Boards normally play active roles overseeing major transactions, and in management-backed buyouts their importance can be greater because directors must negotiate against CEOs on behalf of other shareholders.

Six months before PC-maker Dell announced founder

Michael Dell’s

plan to take the company private in 2013, its board formed a special committee to negotiate terms with him, according to company filings. When the deal was announced it came with a detailed financing plan including backing from the equity sponsors and debt underwriting from Wall Street banks. Afterwards the board clashed with Mr. Dell and his partners as directors sought a higher price for shareholders. They won a slight increase.

Shareholder advocates have frequently challenged Tesla’s board, with little success.

Glass Lewis, one of two major shareholder advisory services, strongly opposed the proposal for Tesla to buy SolarCity, calling it a “thinly veiled bail-out plan” and saying the Tesla board was “rife with conflicts.” Shareholders approved the deal.

Last year, under pressure from shareholders including California State Teachers’ Retirement System to add two independent directors, Tesla announced the addition of

James Murdoch,

CEO of

21st Century Fox
,

and

Linda Johnson Rice,

CEO of Johnson Publishing Co. (21st Century Fox and News Corp, parent company of The Wall Street Journal, share common ownership.)

This year, when Mr. Murdoch was up for re-election, Glass Lewis and rival adviser Institutional Shareholder Services recommended against him, saying he had too many other board and executive commitments to provide effective oversight. Mr. Murdoch was re-elected with 90% of the votes.

A spokeswoman for Mr. Murdoch declined to comment. Ms. Johnson Rice, who wasn’t up for reelection, didn’t respond to an email.

Also this year, the Tesla board’s compensation committee—composed of Mr. Buss, Mr. Gracias, Mr. Ehrenpreis and

Robyn Denholm,

chief operating officer of Telstra Corp.—recommended a 10-year compensation package for Mr. Musk that Tesla valued at $2.6 billion. Tesla said the package would incentivize Mr. Musk to remain and would help Tesla achieve its goals.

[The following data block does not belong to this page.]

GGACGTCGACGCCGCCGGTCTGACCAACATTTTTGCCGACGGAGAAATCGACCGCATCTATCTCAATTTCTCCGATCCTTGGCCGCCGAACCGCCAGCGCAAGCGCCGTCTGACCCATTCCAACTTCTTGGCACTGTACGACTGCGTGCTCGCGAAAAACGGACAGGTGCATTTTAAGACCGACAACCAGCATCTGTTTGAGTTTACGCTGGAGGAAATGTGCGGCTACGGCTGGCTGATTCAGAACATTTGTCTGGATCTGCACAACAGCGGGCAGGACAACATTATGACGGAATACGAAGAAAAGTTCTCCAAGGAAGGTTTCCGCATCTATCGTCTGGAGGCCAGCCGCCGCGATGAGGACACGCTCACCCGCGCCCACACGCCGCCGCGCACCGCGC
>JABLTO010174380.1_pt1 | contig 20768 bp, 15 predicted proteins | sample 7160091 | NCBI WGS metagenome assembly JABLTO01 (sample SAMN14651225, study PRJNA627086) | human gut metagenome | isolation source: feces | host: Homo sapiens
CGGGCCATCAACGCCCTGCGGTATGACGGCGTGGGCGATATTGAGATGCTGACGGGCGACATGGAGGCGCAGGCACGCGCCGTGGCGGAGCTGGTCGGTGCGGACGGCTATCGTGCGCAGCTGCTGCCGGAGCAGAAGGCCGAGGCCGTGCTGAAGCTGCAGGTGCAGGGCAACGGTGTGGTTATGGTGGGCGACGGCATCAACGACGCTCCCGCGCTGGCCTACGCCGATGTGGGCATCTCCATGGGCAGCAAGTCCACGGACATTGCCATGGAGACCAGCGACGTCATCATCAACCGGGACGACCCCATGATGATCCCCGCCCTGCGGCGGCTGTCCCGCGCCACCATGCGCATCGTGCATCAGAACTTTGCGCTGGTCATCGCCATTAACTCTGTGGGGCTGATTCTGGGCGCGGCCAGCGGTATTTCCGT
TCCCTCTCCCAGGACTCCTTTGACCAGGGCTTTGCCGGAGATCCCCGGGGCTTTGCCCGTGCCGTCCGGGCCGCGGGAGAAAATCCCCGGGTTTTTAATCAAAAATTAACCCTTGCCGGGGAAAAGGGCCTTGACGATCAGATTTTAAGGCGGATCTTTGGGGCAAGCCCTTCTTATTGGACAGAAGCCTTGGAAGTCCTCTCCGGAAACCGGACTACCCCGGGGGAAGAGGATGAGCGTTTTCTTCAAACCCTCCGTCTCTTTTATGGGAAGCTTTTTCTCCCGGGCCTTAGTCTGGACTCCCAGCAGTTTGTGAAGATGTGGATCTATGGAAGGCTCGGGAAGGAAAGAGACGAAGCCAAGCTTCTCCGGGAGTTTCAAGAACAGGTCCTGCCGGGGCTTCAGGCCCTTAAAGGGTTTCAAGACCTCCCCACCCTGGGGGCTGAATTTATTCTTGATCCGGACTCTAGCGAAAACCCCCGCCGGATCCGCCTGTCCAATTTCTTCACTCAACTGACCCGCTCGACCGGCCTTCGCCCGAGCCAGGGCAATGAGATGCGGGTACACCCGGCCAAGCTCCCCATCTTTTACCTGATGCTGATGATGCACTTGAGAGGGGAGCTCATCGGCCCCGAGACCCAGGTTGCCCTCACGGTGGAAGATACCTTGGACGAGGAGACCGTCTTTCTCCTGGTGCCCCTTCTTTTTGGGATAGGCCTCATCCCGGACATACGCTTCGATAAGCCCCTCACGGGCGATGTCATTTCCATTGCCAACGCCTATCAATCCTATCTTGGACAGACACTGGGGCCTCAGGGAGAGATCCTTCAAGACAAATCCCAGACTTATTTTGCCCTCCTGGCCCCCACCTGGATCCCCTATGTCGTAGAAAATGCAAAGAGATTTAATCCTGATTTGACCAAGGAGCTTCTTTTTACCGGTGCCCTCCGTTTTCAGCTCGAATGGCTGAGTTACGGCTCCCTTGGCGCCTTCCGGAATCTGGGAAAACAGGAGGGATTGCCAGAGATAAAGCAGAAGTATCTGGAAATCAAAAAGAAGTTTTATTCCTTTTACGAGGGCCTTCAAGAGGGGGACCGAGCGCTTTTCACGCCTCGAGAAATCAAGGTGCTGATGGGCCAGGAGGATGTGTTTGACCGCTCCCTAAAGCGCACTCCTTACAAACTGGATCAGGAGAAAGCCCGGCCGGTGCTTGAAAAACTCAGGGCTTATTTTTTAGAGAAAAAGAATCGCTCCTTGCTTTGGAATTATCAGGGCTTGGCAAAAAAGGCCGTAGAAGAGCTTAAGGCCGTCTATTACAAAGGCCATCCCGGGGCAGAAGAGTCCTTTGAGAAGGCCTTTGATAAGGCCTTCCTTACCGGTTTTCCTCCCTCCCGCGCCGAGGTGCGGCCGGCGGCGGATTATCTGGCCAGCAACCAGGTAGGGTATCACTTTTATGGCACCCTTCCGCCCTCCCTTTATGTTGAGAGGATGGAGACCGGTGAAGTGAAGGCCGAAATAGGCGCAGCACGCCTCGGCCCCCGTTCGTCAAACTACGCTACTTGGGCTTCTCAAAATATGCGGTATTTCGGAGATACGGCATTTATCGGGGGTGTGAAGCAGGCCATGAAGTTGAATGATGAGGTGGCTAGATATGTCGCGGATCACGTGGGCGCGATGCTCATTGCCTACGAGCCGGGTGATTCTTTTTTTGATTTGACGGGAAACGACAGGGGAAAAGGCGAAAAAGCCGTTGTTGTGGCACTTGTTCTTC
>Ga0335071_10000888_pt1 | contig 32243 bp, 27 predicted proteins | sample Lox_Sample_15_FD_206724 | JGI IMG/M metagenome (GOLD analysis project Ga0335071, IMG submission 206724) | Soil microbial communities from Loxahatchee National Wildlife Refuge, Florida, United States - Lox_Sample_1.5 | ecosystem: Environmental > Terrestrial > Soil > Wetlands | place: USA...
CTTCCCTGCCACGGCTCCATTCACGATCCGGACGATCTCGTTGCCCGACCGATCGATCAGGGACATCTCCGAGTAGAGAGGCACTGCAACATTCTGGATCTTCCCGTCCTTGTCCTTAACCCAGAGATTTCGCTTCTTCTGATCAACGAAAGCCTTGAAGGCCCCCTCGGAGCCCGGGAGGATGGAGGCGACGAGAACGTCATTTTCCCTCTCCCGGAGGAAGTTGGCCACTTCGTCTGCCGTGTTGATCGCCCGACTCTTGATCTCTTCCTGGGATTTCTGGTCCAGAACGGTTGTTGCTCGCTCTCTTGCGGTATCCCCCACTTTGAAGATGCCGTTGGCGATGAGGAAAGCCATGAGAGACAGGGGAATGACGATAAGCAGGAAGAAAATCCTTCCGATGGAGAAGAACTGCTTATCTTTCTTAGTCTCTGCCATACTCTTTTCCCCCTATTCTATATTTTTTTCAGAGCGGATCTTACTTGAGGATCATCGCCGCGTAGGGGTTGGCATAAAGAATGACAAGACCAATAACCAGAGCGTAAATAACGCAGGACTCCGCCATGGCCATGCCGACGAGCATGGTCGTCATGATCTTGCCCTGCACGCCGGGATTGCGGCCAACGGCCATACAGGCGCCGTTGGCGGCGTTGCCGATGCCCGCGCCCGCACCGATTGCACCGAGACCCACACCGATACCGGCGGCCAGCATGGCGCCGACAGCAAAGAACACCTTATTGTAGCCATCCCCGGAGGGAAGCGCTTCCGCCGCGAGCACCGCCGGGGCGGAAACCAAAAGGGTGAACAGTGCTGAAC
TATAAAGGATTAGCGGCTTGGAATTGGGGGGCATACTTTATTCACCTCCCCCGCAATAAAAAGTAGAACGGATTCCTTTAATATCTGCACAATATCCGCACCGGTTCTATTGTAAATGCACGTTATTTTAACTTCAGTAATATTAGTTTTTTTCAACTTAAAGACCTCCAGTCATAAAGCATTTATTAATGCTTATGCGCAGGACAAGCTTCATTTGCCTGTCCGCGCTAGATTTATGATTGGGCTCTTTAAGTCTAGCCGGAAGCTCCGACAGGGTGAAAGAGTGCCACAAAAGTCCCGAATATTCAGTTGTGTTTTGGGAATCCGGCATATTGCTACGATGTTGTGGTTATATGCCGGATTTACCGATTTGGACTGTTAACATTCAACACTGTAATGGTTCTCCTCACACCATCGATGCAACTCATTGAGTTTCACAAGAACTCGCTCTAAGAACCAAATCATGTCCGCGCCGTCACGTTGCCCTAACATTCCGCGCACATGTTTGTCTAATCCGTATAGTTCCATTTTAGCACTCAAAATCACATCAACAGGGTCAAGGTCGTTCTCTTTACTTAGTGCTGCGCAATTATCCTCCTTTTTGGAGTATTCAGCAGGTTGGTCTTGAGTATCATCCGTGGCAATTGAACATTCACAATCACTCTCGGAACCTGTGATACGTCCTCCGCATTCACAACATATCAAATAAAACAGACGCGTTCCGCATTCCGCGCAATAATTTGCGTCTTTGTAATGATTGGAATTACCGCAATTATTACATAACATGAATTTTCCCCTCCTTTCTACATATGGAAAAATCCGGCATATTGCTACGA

The two advisory services both blasted the proposal, with ISS saying “the grant value is unprecedented and sets the new high-water mark for an individual executive equity award at a U.S. public company.”

Shareholders approved the package in March with 85% of the vote.

Write to Rolfe Winkler at rolfe.winkler@wsj.com

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Several anti-pipeline protesters released from BC jail days before week-long sentences end

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Several pipeline protesters were released from a British Columbia jail on Sunday, a few days before their week-long sentences were set to end.

Seven protesters in all were sentenced to a week-long jail term on Aug. 15, after pleading guilty to contempt charges in B.C. Supreme Court.

Five who were released on Sunday issued a joint statement, saying they were imprisoned because of their opposition to the Trans Mountain pipeline expansion.

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In the statement, the five women – who include anti-poverty activist and Order of Canada recipient Jean Swanson – said they are not criminals, but “political prisoners.”

Swanson said in a phone interview that her four days spent at the Alouette Correctional Centre for Women in Maple Ridge, B.C., had not deterred her in what she said is a fight against climate change.

“I don’t know how anyone can look at the sky in Vancouver today and say global warming is not an issue,” said Swanson, in reference to the smoke and particulate matter from wildfires hazing the skies in southwestern B.C.

“We need to do something, we need to stop the insanity.”

From her perspective as an anti-poverty advocate, Swanson said the Trans Mountain pipeline ties the issues of homelessness, poverty and climate change together.